The tissue, after being fixed in 3% buffered glutaraldehyde for 24 h, was washed thoroughly with 0.1-M phosphate buffer and post-fixed in osmium tetroxide for 1 to 2 h at 4°C. After a brief wash in 0.1-M phosphate buffer, it was dehydrated in graded series of ethanol (70% to 90%). Following dehydration in 90% ethanol, the sample was incubated in (freshly prepared) 2% ethanolic uranyl acetate (en bloc staining) and was subsequently dehydrated with 100% ethanol. Propylene oxide was used as the clearing agent. Further, the tissue was left for infiltration for a minimum of 6 h in a 1:1 mixture of propylene oxide and araldite followed by pure araldite for a further period of 8 h. The tissue was then embedded in araldite and kept in an oven maintained at 60°C undisturbed for 2 days for polymerization. Semi-thin sections (1 μm), stained with 1% toluidine blue, were used to ensure the exact positioning of the tissue. Ultra-thin (600 Å) sections contrasted with uranyl acetate and lead citrate were scanned under FEI TECNAI Biotwin electron microscope (FEI, Hillsboro, OR, USA).

Results

Seasonal changes in physiology of Paratelphusa sp. with reference to molt and reproduction

The physiology of Paratelphusa sp. was examined throughout the year in a season-dependent manner with special reference to molt and reproduction. Our sampling from the year 2008 to 2012 revealed that the seasonal physiological cycle of the species could be broadly classified into two seasons: reproductive season and non-reproductive season. Reproductive season begins with the onset of monsoons from July onwards, the adult female crabs showed signs of developing ovary and as the monsoon progressed (August to September), the ovaries showed signs of yolk deposition. At the end of September and early October, egg-carrying females as well as juveniles were visible in the fields. This was followed by the frequent molts of the juveniles until the end of November. From November onwards, the animals appear to prepare for their pubertal molt. Until February and early March, the entire population appeared to be engaged in molting; occurrence of various postmolt (with a soft exoskeleton) and intermolt organisms appear by the end of March. The non-reproductive season (a state of ovarian repose) begins from March, where the ovaries at this stage would appear as white bands with no signs of yolk deposition. Subsequently, during March to June, there is a complete inactivity in the population; the females engage neither in reproduction nor in molting.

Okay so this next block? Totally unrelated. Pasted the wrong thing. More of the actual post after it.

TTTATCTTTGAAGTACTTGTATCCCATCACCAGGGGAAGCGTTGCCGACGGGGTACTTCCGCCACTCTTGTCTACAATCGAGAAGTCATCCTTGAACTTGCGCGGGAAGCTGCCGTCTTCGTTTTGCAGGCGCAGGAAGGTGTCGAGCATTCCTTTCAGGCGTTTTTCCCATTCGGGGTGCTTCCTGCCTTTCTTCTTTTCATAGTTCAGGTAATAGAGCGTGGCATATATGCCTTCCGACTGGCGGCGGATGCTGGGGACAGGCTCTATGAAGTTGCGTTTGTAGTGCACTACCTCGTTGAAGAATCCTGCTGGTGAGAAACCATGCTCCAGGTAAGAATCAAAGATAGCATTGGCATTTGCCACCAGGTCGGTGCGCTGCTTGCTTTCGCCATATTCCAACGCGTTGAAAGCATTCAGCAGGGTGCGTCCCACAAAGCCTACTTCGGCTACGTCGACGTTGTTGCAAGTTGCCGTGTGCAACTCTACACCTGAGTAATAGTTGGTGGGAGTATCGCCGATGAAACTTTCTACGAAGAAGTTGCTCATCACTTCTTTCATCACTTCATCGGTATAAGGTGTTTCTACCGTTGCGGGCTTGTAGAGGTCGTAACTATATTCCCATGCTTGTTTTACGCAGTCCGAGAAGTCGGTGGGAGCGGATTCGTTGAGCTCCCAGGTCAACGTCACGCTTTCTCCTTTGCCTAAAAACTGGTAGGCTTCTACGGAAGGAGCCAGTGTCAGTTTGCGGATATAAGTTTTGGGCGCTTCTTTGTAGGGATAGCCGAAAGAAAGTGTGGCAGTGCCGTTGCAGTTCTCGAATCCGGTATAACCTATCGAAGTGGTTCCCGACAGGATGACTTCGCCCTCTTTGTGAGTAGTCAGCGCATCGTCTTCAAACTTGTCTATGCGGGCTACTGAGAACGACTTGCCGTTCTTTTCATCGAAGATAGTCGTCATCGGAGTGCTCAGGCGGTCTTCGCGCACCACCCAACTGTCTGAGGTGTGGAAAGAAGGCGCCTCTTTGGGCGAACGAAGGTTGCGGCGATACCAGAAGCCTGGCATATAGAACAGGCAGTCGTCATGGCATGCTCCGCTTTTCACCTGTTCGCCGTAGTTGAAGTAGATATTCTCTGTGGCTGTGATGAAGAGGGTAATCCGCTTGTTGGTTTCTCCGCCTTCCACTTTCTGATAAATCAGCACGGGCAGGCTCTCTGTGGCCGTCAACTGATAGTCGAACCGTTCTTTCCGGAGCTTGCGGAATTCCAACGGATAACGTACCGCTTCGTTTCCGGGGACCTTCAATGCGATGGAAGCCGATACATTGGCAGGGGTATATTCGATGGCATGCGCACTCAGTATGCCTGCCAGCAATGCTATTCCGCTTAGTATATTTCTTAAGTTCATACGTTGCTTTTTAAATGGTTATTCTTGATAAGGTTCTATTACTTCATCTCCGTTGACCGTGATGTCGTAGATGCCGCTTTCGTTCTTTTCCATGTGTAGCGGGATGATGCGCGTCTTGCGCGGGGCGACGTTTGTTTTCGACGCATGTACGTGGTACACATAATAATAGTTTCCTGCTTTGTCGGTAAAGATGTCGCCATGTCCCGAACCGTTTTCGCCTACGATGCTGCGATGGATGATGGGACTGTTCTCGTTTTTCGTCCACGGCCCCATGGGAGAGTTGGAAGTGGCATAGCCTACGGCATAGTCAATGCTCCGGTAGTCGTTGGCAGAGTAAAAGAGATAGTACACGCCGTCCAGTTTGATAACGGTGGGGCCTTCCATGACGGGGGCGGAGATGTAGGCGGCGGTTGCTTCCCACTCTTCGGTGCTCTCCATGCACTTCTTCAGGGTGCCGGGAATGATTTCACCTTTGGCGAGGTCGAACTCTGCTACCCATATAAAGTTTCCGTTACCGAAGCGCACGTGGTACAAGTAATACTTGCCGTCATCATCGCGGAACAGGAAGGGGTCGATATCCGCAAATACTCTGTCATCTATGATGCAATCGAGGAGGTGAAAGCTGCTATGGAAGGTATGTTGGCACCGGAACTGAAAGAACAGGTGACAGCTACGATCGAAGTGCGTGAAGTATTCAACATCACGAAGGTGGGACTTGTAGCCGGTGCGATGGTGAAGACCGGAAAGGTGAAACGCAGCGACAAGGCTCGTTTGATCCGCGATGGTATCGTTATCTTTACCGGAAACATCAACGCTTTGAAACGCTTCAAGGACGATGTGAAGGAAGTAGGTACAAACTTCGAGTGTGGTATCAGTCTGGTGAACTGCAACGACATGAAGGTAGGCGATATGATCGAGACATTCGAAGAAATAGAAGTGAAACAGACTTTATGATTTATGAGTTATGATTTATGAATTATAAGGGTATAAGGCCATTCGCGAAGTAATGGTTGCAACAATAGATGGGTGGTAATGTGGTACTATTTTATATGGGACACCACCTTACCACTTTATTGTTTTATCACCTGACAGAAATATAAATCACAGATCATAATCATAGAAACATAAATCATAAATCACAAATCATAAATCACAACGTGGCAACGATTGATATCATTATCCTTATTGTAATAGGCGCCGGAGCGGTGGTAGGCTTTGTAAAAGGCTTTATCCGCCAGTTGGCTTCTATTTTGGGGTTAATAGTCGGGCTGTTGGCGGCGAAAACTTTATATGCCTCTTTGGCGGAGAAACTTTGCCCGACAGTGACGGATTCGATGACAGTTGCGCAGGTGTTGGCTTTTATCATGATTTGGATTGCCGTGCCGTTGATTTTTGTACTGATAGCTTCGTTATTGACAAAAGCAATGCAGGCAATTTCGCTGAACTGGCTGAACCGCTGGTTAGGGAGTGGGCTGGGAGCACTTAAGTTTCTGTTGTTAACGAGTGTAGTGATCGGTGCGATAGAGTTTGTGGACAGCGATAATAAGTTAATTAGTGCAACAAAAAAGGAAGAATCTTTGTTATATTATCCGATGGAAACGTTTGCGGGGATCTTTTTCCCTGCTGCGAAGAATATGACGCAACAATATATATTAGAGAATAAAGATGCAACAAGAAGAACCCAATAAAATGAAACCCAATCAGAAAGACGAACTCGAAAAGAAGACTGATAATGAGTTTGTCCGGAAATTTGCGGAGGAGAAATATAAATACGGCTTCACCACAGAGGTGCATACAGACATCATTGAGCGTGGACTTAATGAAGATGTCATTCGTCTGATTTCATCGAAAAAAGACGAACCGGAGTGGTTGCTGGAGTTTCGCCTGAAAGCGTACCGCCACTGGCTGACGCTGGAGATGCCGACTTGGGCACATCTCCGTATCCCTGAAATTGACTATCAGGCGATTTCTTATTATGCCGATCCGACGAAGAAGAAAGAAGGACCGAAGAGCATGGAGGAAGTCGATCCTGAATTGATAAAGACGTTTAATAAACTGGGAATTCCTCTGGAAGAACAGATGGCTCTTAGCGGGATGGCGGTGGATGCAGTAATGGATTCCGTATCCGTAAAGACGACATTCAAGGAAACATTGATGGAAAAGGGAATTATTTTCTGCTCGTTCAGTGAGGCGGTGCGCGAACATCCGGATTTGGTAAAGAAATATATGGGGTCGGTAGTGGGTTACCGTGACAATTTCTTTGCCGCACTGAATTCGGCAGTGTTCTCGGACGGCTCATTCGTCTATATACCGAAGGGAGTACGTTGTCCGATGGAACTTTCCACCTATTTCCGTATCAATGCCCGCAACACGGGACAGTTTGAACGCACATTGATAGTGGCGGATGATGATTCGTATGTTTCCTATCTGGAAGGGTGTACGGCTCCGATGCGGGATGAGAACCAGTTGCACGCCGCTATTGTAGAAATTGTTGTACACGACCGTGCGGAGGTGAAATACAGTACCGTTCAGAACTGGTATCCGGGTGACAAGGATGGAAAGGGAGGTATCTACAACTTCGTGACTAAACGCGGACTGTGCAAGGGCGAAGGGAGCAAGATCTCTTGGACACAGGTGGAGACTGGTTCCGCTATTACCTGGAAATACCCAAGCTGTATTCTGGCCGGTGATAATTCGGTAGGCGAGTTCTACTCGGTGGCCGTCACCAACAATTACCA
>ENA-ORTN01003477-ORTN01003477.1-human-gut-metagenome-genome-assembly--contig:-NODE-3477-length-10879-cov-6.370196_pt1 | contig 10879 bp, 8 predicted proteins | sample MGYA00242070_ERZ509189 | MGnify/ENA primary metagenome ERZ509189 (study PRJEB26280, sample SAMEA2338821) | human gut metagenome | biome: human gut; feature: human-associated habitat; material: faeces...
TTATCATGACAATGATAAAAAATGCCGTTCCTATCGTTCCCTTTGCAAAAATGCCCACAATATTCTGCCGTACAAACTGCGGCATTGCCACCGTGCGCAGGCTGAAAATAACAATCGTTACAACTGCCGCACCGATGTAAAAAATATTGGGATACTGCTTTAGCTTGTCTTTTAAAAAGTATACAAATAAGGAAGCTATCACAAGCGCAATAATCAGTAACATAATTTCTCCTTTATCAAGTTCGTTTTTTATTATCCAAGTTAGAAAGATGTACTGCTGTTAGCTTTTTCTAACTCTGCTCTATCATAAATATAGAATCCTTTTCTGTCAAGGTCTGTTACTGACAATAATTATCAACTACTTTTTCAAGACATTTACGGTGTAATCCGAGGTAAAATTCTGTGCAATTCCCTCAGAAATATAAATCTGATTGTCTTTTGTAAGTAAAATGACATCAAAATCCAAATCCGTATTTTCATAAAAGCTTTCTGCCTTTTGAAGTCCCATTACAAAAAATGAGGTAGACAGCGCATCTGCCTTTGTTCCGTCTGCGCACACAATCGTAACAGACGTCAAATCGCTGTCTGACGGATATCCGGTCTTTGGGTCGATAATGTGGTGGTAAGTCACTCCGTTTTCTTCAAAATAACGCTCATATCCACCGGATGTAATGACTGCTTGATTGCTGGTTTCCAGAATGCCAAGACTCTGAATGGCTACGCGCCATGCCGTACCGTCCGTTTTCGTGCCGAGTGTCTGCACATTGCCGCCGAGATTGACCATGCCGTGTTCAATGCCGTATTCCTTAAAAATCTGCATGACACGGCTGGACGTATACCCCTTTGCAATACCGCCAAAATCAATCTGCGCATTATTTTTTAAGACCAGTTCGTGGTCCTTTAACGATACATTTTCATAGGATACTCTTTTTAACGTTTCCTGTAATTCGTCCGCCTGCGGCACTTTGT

Localization and gross morphology of mandibular organ

Mandibular organ of the field crab Paratelphusa sp. is a pair of pale yellow, somewhat spherical, and is approximately 1 to 1.5 mm in diameter. MO is seen directly posterior to the mandibles and closely associated with the anterior portion of the paired chitinous tendons that extend from the mandibles to the dorsal carapace. Layers of connective tissue surround and firmly attach the MO to the tendons (Figure 2).
Figure 2

A typical mandibular organ (MO) of Paratelphusa sp. attached to the apodeme from reproductive period.

Histology of MO

The histological sections of MO reveal that the glandular epithelium is surrounded by an outer connective tissue followed by an inner muscle layer which helps firm attachment of the gland to the apodeme (Figure 3).